BOURBON — Try and find a nervous kid. Go ahead, try.
While nerves are a natural part of sport and spectacle, this group of Triton boys basketball players have shown a poise well beyond their years. From senior superstar Clay Yeo to sophomore role player Skyler Reichert. Everyone has a role, everyone a job. And those combinations have put Triton one game away from playing for a state championship.
The Trojans will face a somewhat familiar outfit opposite them this Saturday in the Lafayette Jefferson Semi-state in 1-A foe Lafayette Central Catholic. The two teams have met twice in the past six seasons, with Triton owning wins over LCC in both occasions in 2008 and 2009. The Trojans beat LCC 50-47 in 2008 en route to its state championship and used a running gasp by Colton Keel in 2009 to upset LCC 52-51. Triton also reached the state finals in 2011, a game the upperclassmen know a little more fondly.
But that all doesn’t matter much to this group of Trojans. These kids are not worried about what happened four years ago, or really, last week against Fort Wayne Canterbury or Pioneer. It’s all about this Saturday.
“It means the world, being a little kid dreaming of going down to state and possibly winning a state title,” began senior Drew Mosson. “Just winning sectional championships means as much to me as the regional. So to get to semi-state is a big deal. Anybody as a kid always dreams of moments like these. You always want to play for a state title.”
Writing their own chapter in the state books will take quite an effort against a very balanced and experienced Catholic squad. The Knights have three scorers in double figures this season in Andrew Hubertz (14.5 points per game), Jake Churchill (14.2) and Timmy Mills (11.1). The threes will likely fly freely as well as No. 6 Catholic (18-8) has made 180 of the 521 treys they have attempted this season. Certainly a different look than the teams No. 10 Triton (19-5) has defended thus far in the tournament.
“Their point guard (Cowen Olinger) he isn’t looking to shoot, he’s just looking to pass,” sophomore guard Joey Corder said. “I’m going to really help off on who Clay is guarding and some of the bigger players, move off screens. I’m not going to worry too much about my guy since he doesn’t shoot. I’ll still contain and contest so he doesn’t get the easy buckets.”
But, as stated throughout the tournament, the Trojans will not stray from what got them here. Defense, and lots of it. Triton is allowing just 43 points a game this season, but just 40 during the four playoff wins. The LCC offense averages 59 points per game. Who is going to budge?
“Defensively, that’s our main focus, we know we have to do that to beat the best teams in the state,” said junior Tanner Shepherd. “They like to get out and go, they like to attack. We just have to force them into our own pace and our game. Take them out of their stuff and make them take bad shots.”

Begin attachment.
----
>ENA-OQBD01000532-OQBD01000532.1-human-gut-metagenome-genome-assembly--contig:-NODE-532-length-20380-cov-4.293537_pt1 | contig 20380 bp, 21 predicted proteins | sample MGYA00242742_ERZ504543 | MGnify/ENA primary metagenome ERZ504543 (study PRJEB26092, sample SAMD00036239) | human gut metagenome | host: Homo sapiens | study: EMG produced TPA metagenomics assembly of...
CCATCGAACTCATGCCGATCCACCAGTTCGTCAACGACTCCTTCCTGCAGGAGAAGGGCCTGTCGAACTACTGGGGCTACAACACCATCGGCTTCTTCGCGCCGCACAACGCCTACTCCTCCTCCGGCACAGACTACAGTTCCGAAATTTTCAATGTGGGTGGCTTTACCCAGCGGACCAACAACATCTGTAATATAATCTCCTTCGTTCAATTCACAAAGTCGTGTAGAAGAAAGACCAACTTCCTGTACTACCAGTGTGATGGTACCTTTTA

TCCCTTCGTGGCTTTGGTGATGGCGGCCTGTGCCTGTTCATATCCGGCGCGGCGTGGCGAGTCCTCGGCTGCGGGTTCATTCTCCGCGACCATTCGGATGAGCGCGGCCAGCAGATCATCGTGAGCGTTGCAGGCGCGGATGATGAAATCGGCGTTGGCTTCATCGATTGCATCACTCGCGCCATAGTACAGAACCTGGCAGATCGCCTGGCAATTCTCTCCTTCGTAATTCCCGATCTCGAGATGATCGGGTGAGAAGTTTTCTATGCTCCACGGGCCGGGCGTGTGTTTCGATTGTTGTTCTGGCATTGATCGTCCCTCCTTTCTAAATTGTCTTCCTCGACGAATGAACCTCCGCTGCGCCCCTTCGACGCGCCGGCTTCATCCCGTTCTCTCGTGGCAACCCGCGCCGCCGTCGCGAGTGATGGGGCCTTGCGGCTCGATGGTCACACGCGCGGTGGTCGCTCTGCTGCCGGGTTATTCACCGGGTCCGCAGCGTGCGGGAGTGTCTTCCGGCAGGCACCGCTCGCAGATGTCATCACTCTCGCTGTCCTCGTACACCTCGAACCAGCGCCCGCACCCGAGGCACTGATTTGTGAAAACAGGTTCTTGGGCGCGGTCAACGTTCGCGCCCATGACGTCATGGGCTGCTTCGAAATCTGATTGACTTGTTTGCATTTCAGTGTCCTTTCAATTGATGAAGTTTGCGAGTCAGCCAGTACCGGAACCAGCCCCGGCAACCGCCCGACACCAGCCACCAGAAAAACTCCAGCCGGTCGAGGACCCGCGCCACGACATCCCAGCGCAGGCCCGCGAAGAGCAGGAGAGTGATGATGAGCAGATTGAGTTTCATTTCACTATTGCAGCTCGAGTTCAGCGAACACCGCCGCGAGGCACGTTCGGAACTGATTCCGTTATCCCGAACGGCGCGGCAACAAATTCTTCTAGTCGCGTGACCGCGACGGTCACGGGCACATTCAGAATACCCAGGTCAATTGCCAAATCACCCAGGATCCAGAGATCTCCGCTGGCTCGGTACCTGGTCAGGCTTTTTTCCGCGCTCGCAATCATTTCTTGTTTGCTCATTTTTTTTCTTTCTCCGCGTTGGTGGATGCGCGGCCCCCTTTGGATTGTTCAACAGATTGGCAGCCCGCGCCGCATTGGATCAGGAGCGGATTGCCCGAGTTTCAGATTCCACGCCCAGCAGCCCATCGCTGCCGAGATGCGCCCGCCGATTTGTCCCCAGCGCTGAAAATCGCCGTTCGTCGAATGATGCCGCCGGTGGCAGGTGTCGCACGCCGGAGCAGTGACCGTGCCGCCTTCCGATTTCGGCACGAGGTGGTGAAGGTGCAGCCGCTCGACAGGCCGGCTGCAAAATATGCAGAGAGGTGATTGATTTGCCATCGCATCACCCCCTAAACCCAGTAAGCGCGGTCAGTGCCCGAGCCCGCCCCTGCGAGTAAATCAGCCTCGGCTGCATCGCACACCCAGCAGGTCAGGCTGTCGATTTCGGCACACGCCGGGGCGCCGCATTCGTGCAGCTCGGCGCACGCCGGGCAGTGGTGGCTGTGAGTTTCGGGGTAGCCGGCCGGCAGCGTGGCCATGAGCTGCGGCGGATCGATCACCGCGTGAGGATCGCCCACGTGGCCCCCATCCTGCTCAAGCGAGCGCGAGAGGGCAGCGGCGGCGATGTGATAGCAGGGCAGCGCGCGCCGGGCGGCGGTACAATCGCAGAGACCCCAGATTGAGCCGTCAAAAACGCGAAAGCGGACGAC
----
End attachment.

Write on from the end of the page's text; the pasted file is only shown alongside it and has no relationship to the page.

Think its just Shepherd who has bought into the mentality?
“We really have to close out, contest, there is going to be a lot of movement on the floor,” said senior Seth Glingle. “I think what is something people overlook is that Clay does a lot of scoring, but people overlook our defense. That is what we work on every day. If we can do what has got us here, we hopefully should be able to shut down LCC.”
The Knights have quite the résumé this season, winning 10 games against non-1-A opponents, including against 3-A regional finalist Frankfort and 2012 3-A state champion Guerin Catholic. Lafayette Central Catholic is 30-7 in the state tournament under head coach Dave Barrett, who has won 148 in games in his eight years as skipper. LCC also have the luxury of playing two blocks from campus, just a short drive up Teal Road to 18th Street.
Triton head coach Jason Groves has been equally successful, winning 158 of the 199 games he has coached while in Bourbon, and is ironically also 30-7 in the IHSAA state tournament. The Trojans have also won 10 games against non-1-A teams and have rattled off 11 wins in a row, while the Knights are winners of its past 10 games.
What will it take to make game number 200 a happy one for Groves?
“It’s just the mental approach of confidence,” Groves said. “These kids have to realize they are prepared to play a basketball game where they have seen just about every situation. There really hasn’t been one situation we haven’t dealt with, and our kids are prepared for that. That confidence comes when the butterflies go away, they put away the fear and they go back to playing basketball like they always do.”
Tip-off of the Lafayette Central Catholic-Triton game is at 4 p.m., with the 4-A semi-state between Carmel (23-2) and Merrillville (22-3) to follow. The southern 1-A semi-state pits No. 10 Borden (22-3) versus unranked University (15-11) on Saturday at 4 p.m. at Seymour High School. The two 1-A winners will meet on Saturday, March 23 at Banker’s Life Fieldhouse in Indianapolis for the class championship at 10:30 a.m.